“The pact is up, Gearoid.”
My name is Garrett, but Grandma always said it the traditional Irish way, Gar-roid, her lilting accent making my name seem special to me instead of the name of three other boys in my class.
“The pact is up.” She repeated herself, her voice sounding more intense than I’d ever heard it. “I’m sorry, Gearoid. There is nothing I can do. You must go from here, so they cannot find you.”
I was confused, and a little scared then, being only six. I held her hand close.
“Who will find me, Grandma? What’s wrong?”
She only clung my hand tighter, her voice a steadfast whisper. “The little people, Gearoid. The denizens of the hollow hills. The sidheóg. You must go from here.”

I wanted to ask her more, but her hand relaxed in mine, suddenly, and she was asleep. She looked peaceful, and I felt like I almost imagined the strange conversation we’d just had. I figured I would ask her more about it the next morning, but the next morning she was dead.
Grandma had left all her money to Mom in her will, but the house and surrounding land to me. Since I was too young to even think about owning a house, Mom decided we’d live there until we found better prospects. As a single mother with hectic hours at her job, a free house was too good to pass up.

I went to school, Mom went to work as a nurse, life went on. I continued to play in the hills and woods surrounding the house as I always did, despite Mom’s insistent warnings I did not. I thought she was afraid I’d fall in a ditch or accidentally get shot by hunters during hunting seasons, and my six-year-old bravado thought I was above this.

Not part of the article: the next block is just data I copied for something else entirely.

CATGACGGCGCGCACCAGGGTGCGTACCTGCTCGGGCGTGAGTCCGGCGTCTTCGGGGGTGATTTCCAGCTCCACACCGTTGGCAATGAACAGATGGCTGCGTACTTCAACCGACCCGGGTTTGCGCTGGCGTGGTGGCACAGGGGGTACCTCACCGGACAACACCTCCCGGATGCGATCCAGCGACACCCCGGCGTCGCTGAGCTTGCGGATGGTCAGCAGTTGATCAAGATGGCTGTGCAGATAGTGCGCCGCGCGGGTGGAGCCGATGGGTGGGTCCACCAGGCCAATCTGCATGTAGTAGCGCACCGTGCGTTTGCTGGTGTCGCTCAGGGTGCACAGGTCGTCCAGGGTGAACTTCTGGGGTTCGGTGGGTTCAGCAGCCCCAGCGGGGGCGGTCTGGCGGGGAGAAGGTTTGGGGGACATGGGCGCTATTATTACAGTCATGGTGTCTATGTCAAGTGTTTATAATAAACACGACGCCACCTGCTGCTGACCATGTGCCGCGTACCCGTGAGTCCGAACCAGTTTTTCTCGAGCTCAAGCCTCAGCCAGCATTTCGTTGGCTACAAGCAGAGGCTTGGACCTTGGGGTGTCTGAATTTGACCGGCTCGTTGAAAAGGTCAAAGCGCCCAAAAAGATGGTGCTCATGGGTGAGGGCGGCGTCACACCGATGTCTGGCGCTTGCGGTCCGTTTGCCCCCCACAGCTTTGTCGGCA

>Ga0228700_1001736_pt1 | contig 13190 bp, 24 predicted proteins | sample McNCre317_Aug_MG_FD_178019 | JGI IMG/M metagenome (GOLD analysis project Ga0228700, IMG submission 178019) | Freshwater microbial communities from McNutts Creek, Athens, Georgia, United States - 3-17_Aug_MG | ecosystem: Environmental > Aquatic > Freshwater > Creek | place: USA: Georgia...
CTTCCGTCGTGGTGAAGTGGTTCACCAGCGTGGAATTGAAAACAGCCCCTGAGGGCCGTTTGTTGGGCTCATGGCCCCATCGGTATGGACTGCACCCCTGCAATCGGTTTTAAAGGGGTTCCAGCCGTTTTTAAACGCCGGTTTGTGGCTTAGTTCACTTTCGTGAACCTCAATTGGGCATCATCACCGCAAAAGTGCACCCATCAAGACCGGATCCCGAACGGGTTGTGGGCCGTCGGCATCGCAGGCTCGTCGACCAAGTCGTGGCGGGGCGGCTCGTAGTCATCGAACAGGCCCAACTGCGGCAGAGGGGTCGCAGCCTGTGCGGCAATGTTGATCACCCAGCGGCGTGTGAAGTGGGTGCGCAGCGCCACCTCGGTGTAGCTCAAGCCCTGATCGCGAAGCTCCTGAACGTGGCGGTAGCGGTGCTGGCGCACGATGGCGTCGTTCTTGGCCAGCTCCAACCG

One day, on a warm August afternoon just before school started again (I must have only been eight or nine) I came back from the hills covered in scratches and bruises. She thought I’d fallen down the biggest hill leading down to the woods in our backyard until I told her “the little people had hurt me”. She didn’t believe me at first, who would? But I continued to tell her about the little people, how they came out to play with me ever since Grandma died, but they were never nice. They pinched me and scratched me and told me to leave, or else.

My mother turned white as a sheet and put down a lease on an apartment in town the very next day. Within a week we were moved out of Grandma’s house in the hills, surrounded by asphalt and car horns.
When I ask Mom about the strange things that happened to me in childhood such as this, she claims not to remember. But she always changes the subject, and her mouth gets in a tight little line. I know she remembers.